As companies made the migration to Microsoft 365 this year, many Exchange admins found that their collection of troubleshooting tools for on-premises Exchange Server don’t always work well — or even at all — with Outlook in Office 365. Fortunately, our Exchange expert Edward van Biljon lets you know about several new diagnostic tools that are made for Microsoft 365. This article, first published in November, was a lifesaver for many IT pros, and that is why it is one of TechGenix’s 20 Best for 2020.
As Exchange admins, we have dealt with our fair share of Outlook problems that occur on users’ machines. For those who have migrated to Microsoft 365, it’s good to know that troubleshooting can still be done because of the number of diagnostic tools available. And that’s a good thing — there are a number of things that can go wrong. Here are some of them:
When it comes to Office 365 (or, as it’s now called, Microsoft 365), the Outlook issues are still there, albeit maybe on a lesser scale. But there are a few Microsoft 365 errors that are pretty common and need troubleshooting. These include:
When you run into issues with Exchange on-premises, sometimes there is something on the server itself that needs to be fixed. If clients cannot connect to Outlook, you need to check if the Microsoft Information Store Service is started or running, does the server have enough resources or has it hit backpressure and caused email to stop flowing, or is that file server with the PST files on not accessible and causing issues with users’ Outlook? As you can see, troubleshooting and resolving on-premises Exchange might be easier than Microsoft 365.
If your mailboxes are in the cloud, what do you do if Outlook won’t connect? You obviously cannot log in to the server and check the Microsoft Information Store as you don’t have access to the Exchange environment. You would need to log a call with Microsoft to check and get advice. Microsoft has actually made it easier for you to troubleshoot with a tool available called Microsoft Support and Recovery Assistant. What can this tool do for you? Here are three main Microsoft 365 troubleshooting features it can assist you with:
I have used this tool a number of times, and it has fixed the issue with Outlook 99.9 percent of the time. Yes, there will be that 0.1 percent where you do need to log a call with Microsoft. When you download the application, it will ask you to download a 25MB+ file and install it. You may think you have a bad installer as nothing happens for about one minute before you are presented with the screen below:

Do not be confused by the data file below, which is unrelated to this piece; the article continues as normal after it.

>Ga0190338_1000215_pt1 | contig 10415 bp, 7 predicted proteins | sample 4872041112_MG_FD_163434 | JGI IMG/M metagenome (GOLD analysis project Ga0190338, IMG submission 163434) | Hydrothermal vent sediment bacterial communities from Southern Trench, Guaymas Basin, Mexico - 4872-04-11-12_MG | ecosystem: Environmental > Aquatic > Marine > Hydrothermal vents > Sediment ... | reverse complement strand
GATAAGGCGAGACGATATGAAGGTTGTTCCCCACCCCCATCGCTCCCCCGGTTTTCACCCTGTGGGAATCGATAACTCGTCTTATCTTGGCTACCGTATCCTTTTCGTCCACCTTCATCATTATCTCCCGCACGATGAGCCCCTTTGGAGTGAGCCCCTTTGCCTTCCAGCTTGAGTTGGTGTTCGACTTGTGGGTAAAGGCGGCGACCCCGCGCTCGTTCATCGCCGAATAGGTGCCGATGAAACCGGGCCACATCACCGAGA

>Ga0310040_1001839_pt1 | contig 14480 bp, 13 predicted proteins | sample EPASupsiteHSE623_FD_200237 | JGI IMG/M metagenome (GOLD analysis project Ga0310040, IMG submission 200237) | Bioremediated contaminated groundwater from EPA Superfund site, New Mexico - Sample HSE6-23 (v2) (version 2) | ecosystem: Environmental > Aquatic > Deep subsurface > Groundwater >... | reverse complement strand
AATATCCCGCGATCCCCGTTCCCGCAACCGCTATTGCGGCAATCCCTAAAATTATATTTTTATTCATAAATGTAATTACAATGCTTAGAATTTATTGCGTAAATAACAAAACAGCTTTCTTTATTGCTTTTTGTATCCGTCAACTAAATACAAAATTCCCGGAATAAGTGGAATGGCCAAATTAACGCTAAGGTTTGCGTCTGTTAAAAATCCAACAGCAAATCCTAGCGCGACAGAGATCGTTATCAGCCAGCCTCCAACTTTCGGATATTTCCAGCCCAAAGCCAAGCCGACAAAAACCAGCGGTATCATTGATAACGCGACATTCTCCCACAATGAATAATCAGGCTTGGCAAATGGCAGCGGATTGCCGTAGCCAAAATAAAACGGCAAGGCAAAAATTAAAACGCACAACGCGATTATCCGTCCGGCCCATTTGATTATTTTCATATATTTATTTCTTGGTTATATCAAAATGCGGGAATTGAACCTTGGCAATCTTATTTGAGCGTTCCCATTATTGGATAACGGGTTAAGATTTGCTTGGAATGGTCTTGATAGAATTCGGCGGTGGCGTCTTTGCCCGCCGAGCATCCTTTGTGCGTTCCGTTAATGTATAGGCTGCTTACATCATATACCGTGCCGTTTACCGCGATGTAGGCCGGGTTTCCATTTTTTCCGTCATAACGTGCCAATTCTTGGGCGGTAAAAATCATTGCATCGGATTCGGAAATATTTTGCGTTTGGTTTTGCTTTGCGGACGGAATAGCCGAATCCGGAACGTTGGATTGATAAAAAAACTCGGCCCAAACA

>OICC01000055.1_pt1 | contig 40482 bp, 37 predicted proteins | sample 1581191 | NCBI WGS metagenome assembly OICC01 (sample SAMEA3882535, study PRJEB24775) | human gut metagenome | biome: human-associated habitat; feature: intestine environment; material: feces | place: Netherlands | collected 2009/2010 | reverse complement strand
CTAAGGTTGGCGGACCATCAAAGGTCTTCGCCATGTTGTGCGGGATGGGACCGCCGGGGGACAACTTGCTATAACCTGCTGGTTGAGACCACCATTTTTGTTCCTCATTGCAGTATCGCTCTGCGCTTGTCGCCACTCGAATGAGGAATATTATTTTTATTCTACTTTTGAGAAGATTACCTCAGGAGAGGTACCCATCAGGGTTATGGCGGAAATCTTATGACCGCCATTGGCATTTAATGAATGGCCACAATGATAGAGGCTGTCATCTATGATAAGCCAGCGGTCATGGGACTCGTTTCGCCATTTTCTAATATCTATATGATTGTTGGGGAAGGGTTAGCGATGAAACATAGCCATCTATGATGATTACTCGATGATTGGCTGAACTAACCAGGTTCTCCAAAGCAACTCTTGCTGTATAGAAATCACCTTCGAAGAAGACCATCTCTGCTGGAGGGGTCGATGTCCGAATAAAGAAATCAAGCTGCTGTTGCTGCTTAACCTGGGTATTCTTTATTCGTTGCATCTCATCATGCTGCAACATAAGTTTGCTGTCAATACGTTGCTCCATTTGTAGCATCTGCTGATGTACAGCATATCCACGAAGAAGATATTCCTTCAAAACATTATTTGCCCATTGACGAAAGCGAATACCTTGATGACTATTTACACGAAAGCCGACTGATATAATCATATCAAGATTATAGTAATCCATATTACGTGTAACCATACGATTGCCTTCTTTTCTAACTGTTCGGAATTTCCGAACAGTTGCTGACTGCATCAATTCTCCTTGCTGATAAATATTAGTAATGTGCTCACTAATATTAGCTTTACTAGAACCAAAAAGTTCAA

Once you have read the services agreement (some people do read it!), you can click on “I agree” to proceed or “Cancel” to quit the application. Once you click “I Agree,” a new window will open as shown below:
On this page, you have the option to either leave the default on “No” and click “Cancel,” if you click “Yes,” you will notice the Next button will become available:
Click “Next” to continue. What the tool will do is check if Outlook is running. If it isn’t, you will receive a warning and you can continue. Once you continue, the tool will actually check the profile and then give you a report at the end and the next steps. If you quit the tool halfway and open it again, you will now notice that you have a whole lot more options available to you as shown below:
This is pretty cool as you can select an option that you are having an issue with. If you notice I selected Outlook and below that, it says “Resolve over 10 different problems.” If you click “Next,” you will be shown a list and you can now select the problem you are having. Below is an example of this:
One of the common issues is that Outlook stops responding or freezes and this can be due to antivirus or a plugin that might not be compatible with Outlook. When new items are added to the tool, it will show “New” next to that item. Microsoft Teams meeting option is new. If you click an item, you can then click “Next” and you will be taken back to the beginning again where it will ask you if this is the affected machine. Once you select “Yes” and then click “Next,” the tool will start troubleshooting the issue. Here is a window you will see:
You will notice in the window above when running it live that it will start showing what it has found. If you are not running an Office version that is supported, you will be presented with this window:
This troubleshooting tool is obviously looking for a Microsoft 365 version of Office. In this case, I was running Office 2019 retail version, but you get the gist of it. To wrap up, you can see that Microsoft has made this tool to make it easier for admins in their Microsoft 365 troubleshooting. The tool is obviously limited in what it can try to fix. If you run into an issue that does require support from the Microsoft team itself, the tool will be a great help in gathering the logs you can use during the call.
The tool will advise you to update your version of Office to the latest version and then try again. Sometimes an update does assist in fixing an issue and other times not. Every machine is different as people run different flavors of antivirus or have Group Policy that locks the machine down.
Featured image: Shutterstock
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